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Gasoline-powered car days could almost come to end

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Siddharth Gaulee

In the name of health and environmental preservation, Great Britain and France have declared their intentions of removing the combustion engine car from its throne.

The plan, made by both countries, is to ban the sale of gasoline and diesel-powered cars by 2040.

Britain’s motivation is the health of its citizens.

The mayor of London, Sadiq Khan, says poor air quality kills 9,000 people each year in the city.

Local plans to help reduce harmful nitrogen oxide pollution include renovation of roads and reprogramming of stoplights.

The government is giving local governments about £255 million to hurry their efforts in infrastructure renovations. 

There are some industry experts who see this plan as plausible. Professor David Bailey, an automotive industry expert at Aston University, said there is enough time for automakers to switch to more efficient cars.

“If enacted, it would send a very clear signal to manufacturers and consumers of the direction of travel and may accelerate a transition to electric cars,” Bailey said in an article by The Guardian.

France wants to enact this ban to help meet its climate change goals.

The plan is set to put France at the forefront of combating climate change, according to Pascal Ganfin, the head of World Wildlife Fund France.

So, all of this money is going toward reinventing the way people travel.

This could be seen as making travel more efficient.

I’m sure when humans switched from the horse and carriage to the automobile, there were skeptics.

This isn’t that argument though. It’s a switch from one type of car to the other.

The British government wants to spend millions on renovating roads and traffic lights to help cut down on air pollution.

For one, how does that help?

Maybe more efficient routes with fewer bends to save on gas.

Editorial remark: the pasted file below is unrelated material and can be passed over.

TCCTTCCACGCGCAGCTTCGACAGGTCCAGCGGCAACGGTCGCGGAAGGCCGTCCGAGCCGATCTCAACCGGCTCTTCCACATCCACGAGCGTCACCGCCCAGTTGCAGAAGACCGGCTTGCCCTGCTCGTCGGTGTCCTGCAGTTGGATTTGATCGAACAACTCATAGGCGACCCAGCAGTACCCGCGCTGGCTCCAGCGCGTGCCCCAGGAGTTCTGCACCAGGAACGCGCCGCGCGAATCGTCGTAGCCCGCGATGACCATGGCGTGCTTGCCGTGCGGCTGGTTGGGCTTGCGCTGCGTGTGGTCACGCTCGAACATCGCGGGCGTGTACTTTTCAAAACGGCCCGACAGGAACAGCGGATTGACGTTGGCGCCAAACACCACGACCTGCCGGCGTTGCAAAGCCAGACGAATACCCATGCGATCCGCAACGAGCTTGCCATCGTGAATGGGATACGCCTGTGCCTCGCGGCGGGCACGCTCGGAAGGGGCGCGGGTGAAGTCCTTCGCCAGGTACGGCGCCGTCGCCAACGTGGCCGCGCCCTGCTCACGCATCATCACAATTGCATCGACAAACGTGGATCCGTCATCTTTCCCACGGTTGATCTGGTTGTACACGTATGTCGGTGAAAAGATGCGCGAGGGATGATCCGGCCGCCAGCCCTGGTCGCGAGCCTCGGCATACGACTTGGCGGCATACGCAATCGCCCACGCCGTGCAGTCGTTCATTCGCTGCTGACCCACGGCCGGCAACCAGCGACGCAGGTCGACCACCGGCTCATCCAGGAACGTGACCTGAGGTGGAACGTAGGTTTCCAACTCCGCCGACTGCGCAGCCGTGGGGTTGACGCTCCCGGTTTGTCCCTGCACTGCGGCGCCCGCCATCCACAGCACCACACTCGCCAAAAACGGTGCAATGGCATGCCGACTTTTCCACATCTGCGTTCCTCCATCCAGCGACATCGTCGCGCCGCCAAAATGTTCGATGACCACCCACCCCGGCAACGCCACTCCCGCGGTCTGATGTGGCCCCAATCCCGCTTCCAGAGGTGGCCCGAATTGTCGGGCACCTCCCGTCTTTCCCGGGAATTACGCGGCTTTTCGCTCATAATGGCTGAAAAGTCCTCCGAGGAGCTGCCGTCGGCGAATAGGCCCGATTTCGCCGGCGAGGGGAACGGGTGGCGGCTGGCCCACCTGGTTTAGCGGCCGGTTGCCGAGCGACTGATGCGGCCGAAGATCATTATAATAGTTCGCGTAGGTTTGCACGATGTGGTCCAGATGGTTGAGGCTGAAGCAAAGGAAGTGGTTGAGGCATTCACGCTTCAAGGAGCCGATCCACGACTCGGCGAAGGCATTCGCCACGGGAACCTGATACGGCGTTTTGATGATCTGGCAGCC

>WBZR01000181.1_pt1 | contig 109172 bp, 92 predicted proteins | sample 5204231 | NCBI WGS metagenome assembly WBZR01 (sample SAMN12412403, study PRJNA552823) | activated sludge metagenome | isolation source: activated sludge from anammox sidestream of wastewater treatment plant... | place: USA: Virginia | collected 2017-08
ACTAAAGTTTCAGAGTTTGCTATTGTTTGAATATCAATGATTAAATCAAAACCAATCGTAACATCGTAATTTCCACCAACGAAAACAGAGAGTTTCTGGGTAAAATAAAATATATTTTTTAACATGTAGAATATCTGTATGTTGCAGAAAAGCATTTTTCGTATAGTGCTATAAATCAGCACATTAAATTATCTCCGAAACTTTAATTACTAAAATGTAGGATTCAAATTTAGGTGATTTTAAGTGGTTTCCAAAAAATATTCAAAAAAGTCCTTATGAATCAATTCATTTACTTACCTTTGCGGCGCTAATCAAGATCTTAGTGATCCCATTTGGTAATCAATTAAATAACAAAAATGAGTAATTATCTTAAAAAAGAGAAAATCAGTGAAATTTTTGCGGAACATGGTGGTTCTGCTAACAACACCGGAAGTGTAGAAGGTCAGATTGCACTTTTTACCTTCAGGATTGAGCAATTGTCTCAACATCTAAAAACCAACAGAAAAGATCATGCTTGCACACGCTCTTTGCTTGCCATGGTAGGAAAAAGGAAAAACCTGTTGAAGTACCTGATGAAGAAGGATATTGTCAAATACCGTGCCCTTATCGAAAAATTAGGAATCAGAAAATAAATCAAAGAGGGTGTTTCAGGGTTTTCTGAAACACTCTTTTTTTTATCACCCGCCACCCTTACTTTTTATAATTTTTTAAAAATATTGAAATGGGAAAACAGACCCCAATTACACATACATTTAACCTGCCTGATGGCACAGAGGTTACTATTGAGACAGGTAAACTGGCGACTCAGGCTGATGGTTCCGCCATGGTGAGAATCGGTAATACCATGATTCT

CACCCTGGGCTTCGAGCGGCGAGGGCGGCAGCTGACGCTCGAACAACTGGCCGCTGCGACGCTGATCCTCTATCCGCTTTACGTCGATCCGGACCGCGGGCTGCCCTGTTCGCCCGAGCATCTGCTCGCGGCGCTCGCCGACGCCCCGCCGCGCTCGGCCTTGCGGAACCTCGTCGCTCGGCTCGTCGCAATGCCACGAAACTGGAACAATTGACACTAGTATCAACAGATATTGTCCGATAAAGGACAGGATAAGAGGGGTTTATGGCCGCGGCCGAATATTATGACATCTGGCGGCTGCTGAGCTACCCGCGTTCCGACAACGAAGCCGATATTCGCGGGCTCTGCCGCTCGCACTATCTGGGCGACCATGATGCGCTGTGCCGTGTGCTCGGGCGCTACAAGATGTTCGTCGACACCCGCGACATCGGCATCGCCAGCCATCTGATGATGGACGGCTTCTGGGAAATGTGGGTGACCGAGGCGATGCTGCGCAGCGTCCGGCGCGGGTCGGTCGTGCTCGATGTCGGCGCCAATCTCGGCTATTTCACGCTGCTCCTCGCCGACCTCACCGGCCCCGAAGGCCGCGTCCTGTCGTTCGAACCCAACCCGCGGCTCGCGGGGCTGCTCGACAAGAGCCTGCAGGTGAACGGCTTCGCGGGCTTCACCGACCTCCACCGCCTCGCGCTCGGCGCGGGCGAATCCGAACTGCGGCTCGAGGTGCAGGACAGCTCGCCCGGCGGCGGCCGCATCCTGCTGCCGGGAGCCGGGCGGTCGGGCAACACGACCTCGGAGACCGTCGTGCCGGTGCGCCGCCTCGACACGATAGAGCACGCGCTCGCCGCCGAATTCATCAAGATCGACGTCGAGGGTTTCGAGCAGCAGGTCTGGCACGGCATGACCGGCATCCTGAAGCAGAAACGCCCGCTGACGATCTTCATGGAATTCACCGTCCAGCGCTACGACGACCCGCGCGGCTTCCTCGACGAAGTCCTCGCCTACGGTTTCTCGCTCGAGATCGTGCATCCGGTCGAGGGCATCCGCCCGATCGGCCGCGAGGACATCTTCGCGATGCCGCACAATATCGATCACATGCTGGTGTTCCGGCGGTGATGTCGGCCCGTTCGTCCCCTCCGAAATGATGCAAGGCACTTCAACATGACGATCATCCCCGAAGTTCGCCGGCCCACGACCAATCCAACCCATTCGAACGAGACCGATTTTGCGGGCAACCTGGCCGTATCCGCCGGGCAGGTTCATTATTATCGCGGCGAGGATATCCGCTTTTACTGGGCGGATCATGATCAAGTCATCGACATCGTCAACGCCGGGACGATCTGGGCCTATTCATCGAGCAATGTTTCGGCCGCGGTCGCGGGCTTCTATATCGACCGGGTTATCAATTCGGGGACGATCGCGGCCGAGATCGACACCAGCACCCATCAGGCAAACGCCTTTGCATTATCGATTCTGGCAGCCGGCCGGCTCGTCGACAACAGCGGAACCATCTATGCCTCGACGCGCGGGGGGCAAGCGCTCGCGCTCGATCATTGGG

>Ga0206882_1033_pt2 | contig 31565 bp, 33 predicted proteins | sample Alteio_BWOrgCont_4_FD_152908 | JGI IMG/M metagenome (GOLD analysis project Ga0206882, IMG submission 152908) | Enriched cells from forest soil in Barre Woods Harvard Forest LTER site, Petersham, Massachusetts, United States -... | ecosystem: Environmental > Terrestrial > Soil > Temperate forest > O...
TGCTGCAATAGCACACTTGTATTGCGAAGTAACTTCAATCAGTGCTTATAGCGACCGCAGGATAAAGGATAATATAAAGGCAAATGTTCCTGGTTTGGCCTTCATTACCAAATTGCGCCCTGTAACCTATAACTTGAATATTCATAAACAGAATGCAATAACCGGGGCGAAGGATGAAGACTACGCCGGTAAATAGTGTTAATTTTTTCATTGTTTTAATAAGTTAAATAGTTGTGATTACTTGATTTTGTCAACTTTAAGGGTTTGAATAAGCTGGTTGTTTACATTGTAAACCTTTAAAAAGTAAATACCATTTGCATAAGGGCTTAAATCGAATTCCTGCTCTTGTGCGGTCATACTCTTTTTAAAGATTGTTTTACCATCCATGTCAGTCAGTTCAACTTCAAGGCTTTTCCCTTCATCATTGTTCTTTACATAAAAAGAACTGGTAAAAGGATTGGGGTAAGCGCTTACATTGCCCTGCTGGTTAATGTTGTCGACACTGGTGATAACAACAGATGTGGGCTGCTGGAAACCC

Why ban the sale of a particular type of car when these infrastructure changes are supposed to help?

Switching over to one particular type of car would take the initiative of most major automakers to produce electric cars.

There are some companies making this move such as Volvo, and Tesla is already pioneering the affordable electric car, but companies such as Toyota and Ford would need to step up to fill in the gaps.

French officials even admit that this would be a tough move for automakers, but they say their country’s car manufacturers are prepared.

Other countries would need to step in too to help boost support.

However, the United States has recently stepped away from climate change regulations.

Conrad Cable, a senior English major, said he’s not sure the United States would be willing to adopt this plan.

“Maybe some states will have taken measures to ban or discourage the use of vehicles, but like plastic bags, I do not think the feds will step in and try to enforce a wholesale ban.”

The switch could happen in countries like France who are serious about climate change, but without support from other prominent nations and big automakers, this ban may fall on deaf ears.

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The Student News Site of University of Louisiana Monroe
Gasoline-powered car days could almost come to end